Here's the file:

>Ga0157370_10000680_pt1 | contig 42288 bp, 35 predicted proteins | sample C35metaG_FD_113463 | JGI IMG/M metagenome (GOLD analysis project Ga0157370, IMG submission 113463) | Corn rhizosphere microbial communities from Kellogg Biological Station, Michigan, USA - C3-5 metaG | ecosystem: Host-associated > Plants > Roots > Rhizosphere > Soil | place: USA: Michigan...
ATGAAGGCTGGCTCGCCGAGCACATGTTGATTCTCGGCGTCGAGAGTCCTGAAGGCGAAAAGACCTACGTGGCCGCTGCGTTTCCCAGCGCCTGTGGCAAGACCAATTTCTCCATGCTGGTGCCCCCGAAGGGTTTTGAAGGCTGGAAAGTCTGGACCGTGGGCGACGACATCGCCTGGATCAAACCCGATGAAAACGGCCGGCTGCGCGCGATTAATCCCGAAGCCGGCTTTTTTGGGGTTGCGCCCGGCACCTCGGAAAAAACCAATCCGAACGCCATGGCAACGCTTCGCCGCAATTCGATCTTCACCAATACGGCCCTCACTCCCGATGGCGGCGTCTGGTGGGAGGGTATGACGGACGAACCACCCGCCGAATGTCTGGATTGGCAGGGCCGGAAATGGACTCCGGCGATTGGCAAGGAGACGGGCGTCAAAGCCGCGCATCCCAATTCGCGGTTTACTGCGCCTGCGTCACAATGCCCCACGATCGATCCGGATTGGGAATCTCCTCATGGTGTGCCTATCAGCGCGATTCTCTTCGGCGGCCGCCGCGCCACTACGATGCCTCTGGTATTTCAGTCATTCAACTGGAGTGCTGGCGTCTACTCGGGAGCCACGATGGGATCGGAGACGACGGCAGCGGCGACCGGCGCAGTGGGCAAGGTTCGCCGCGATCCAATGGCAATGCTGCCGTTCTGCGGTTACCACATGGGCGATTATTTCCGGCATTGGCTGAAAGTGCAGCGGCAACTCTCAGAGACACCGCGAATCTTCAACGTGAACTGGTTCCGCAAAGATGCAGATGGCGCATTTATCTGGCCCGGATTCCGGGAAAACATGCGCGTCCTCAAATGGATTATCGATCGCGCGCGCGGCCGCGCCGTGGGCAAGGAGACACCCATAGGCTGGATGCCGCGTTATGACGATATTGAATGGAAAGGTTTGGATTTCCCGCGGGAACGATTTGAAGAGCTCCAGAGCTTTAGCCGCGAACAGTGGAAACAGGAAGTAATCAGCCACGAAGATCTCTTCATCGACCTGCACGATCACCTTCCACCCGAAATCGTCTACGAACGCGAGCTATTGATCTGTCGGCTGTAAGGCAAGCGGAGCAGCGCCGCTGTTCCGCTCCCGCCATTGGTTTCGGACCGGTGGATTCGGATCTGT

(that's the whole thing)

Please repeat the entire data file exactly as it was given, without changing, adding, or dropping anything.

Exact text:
>Ga0157370_10000680_pt1 | contig 42288 bp, 35 predicted proteins | sample C35metaG_FD_113463 | JGI IMG/M metagenome (GOLD analysis project Ga0157370, IMG submission 113463) | Corn rhizosphere microbial communities from Kellogg Biological Station, Michigan, USA - C3-5 metaG | ecosystem: Host-associated > Plants > Roots > Rhizosphere > Soil | place: USA: Michigan...
ATGAAGGCTGGCTCGCCGAGCACATGTTGATTCTCGGCGTCGAGAGTCCTGAAGGCGAAAAGACCTACGTGGCCGCTGCGTTTCCCAGCGCCTGTGGCAAGACCAATTTCTCCATGCTGGTGCCCCCGAAGGGTTTTGAAGGCTGGAAAGTCTGGACCGTGGGCGACGACATCGCCTGGATCAAACCCGATGAAAACGGCCGGCTGCGCGCGATTAATCCCGAAGCCGGCTTTTTTGGGGTTGCGCCCGGCACCTCGGAAAAAACCAATCCGAACGCCATGGCAACGCTTCGCCGCAATTCGATCTTCACCAATACGGCCCTCACTCCCGATGGCGGCGTCTGGTGGGAGGGTATGACGGACGAACCACCCGCCGAATGTCTGGATTGGCAGGGCCGGAAATGGACTCCGGCGATTGGCAAGGAGACGGGCGTCAAAGCCGCGCATCCCAATTCGCGGTTTACTGCGCCTGCGTCACAATGCCCCACGATCGATCCGGATTGGGAATCTCCTCATGGTGTGCCTATCAGCGCGATTCTCTTCGGCGGCCGCCGCGCCACTACGATGCCTCTGGTATTTCAGTCATTCAACTGGAGTGCTGGCGTCTACTCGGGAGCCACGATGGGATCGGAGACGACGGCAGCGGCGACCGGCGCAGTGGGCAAGGTTCGCCGCGATCCAATGGCAATGCTGCCGTTCTGCGGTTACCACATGGGCGATTATTTCCGGCATTGGCTGAAAGTGCAGCGGCAACTCTCAGAGACACCGCGAATCTTCAACGTGAACTGGTTCCGCAAAGATGCAGATGGCGCATTTATCTGGCCCGGATTCCGGGAAAACATGCGCGTCCTCAAATGGATTATCGATCGCGCGCGCGGCCGCGCCGTGGGCAAGGAGACACCCATAGGCTGGATGCCGCGTTATGACGATATTGAATGGAAAGGTTTGGATTTCCCGCGGGAACGATTTGAAGAGCTCCAGAGCTTTAGCCGCGAACAGTGGAAACAGGAAGTAATCAGCCACGAAGATCTCTTCATCGACCTGCACGATCACCTTCCACCCGAAATCGTCTACGAACGCGAGCTATTGATCTGTCGGCTGTAAGGCAAGCGGAGCAGCGCCGCTGTTCCGCTCCCGCCATTGGTTTCGGACCGGTGGATTCGGATCTGT